Photo courtesy of the DC SHPO
Laid out in L’Enfant’s plan for Washington as a square to hold a monumental column from which point all distances on the continent would be measured, Lincoln Park was slow to develop, and, in fact, was used for years as a dumping ground. During the Civil War, it was the site of Lincoln Hospital, named after the President, and among the places visited by Walt Whitman, who made rounds to comfort the injured and dying soldiers. The name apparently stuck and, in 1867, Congress authorized it to be called Lincoln Square as a memorial to the martyred leader, the first site to bear his name.
Consecrating the place to Lincoln’s memory really took hold several years later, however, through the efforts begun shortly after the assassination by an African American woman named Charlotte Scott of Virginia. Using her first $5 earned in freedom, Scott kicked-off a fund raising campaign among freed blacks as a way of paying homage to the President who had issued the Emancipation Proclamation that liberated the slaves in the Confederate States. The campaign for the Freedmen’s Memorial Monument to Abraham Lincoln, as it was to be known, was not the only effort of the time to build a monument to Lincoln; however, as the only one soliciting contributions exclusively from those who had most directly benefited from Lincoln’s act of emancipation it had a special appeal.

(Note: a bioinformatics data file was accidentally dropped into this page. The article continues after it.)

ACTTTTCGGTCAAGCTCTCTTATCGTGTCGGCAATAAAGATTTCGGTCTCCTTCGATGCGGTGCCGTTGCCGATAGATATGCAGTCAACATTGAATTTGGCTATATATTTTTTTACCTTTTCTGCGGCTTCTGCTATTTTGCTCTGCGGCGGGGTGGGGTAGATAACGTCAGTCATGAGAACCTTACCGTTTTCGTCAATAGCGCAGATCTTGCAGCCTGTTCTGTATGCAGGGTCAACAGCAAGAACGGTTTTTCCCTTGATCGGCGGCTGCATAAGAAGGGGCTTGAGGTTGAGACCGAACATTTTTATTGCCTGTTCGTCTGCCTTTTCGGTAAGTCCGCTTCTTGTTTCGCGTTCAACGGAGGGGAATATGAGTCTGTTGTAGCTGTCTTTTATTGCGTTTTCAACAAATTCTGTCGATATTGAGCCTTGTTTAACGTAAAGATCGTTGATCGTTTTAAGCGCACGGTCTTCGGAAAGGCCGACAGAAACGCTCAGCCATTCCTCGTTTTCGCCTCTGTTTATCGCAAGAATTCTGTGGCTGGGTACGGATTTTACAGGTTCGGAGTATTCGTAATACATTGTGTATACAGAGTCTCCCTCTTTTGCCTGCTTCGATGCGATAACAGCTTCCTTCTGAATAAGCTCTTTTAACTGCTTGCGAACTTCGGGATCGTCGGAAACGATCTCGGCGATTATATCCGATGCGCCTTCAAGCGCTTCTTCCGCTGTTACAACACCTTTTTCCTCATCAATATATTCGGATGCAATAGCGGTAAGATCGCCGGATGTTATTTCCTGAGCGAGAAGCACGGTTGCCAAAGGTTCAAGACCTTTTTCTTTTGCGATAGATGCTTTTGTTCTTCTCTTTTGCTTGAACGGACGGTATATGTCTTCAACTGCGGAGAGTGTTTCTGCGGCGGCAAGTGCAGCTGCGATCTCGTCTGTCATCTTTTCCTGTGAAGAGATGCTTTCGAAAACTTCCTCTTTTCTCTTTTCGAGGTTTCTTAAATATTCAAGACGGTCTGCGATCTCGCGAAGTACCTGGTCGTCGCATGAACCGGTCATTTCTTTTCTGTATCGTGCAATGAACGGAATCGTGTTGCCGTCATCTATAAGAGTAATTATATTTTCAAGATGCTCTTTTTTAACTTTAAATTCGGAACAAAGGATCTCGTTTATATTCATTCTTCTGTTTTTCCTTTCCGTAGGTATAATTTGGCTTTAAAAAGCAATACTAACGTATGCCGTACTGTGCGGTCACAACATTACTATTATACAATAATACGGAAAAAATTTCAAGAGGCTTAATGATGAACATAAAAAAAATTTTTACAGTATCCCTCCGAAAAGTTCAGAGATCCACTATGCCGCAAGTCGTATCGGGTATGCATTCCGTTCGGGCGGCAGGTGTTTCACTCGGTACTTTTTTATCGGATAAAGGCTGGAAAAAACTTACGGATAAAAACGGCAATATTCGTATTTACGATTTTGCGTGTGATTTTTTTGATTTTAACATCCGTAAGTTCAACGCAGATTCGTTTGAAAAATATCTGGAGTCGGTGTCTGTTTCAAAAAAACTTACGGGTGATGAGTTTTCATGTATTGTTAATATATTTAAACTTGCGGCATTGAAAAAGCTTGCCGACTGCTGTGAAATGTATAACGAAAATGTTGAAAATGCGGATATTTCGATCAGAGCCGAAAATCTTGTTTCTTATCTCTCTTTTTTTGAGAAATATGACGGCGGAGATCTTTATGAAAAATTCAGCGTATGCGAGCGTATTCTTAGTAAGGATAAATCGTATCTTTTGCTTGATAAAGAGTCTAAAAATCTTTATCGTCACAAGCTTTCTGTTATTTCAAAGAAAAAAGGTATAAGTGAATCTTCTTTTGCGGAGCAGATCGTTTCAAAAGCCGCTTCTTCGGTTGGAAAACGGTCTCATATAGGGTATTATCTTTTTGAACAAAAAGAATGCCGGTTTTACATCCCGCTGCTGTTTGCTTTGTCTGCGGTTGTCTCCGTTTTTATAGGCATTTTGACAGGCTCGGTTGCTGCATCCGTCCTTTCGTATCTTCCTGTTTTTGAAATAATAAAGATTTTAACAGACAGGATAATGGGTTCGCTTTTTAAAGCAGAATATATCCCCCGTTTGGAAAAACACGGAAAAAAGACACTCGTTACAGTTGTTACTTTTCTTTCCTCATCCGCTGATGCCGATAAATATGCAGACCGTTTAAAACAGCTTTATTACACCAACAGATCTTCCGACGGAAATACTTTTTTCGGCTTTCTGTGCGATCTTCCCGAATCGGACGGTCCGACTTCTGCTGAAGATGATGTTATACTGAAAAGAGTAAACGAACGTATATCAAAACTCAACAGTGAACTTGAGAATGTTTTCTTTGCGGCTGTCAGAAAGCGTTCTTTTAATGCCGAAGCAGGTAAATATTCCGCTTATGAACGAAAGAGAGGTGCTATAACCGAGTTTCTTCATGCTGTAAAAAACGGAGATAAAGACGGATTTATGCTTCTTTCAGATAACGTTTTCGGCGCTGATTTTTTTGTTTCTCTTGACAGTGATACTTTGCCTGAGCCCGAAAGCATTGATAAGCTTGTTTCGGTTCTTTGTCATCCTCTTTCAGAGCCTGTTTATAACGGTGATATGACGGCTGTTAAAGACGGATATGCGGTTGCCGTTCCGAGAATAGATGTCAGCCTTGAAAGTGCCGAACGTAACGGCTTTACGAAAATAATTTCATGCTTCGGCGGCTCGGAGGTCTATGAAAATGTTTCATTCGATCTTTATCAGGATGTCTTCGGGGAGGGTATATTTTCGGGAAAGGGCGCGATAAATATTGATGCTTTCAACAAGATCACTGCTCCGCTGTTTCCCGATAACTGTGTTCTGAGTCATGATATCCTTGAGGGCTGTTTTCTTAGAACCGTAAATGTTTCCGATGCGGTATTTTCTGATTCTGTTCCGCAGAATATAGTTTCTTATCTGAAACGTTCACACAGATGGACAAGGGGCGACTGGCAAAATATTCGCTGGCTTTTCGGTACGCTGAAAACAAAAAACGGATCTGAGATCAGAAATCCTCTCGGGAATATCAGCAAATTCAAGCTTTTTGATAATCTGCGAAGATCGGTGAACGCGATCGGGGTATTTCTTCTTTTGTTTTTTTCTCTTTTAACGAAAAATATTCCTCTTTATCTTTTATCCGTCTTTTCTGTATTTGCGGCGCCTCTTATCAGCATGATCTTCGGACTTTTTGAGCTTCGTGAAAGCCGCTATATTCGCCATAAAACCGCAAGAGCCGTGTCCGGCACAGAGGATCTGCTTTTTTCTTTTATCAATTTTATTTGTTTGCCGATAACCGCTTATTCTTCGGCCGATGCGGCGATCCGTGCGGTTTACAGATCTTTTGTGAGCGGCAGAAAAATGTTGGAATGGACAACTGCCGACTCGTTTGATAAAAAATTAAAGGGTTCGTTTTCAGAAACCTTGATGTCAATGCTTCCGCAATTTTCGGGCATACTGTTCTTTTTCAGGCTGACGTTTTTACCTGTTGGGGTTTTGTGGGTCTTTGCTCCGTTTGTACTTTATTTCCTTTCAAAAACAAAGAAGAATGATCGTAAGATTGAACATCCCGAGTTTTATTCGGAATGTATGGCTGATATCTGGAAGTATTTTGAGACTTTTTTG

Historic postcard of Lincoln Park, c. 1900
Postcard courtesy of Stephen Morris
The funds were collected solely from freed slaves (primarily from African American Union veterans), however, the organization controlling the effort and keeping the funds was a white-run, war-relief agency based in St.Louis, the Western Sanitary Commission. The monument was designed by Thomas Ball, cast in Munich in 1875 and shipped to Washington in 1876. Congress accepted the Emancipation Group, as it came to be known, from the “colored citizens of the United States” for placement in Lincoln Square and appropriated $3,000 for a pedestal upon which it would rest.
In 1959 Congress authorized the National Council of Negro Women to build a memorial to its founder, Mary McLeod Bethune, a well-known African American educator and government advisor. Conceived originally to celebrate the 100th anniversary of the Emancipation Proclamation in 1963, the monument was not dedicated until 1974 because of problems with fundraising (the bronze memorial ended up costing $400,000) and the priority given by the Council, an umbrella organization of African American women’s groups, to the efforts of the Civil Rights movement. The sculptor of the Bethune Memorial was Robert Berks, an artist based in New York who also sculpted the gigantic Kennedy bust in the Grand Foyer of Washington’s Kennedy Center for the Performing Arts. When it was dedicated in 1974, the Bethune Memorial was the first statue of an African American or a woman of any race on public park land in Washington. (The only previous statue of an African American was that of the freed slave in the Emancipation Group, which was based on Alexander Archer, the last man captured under the Fugitive Slave Act).
Lincoln Park, maintained by the National Park Service, is a public park square that is accessible to the public.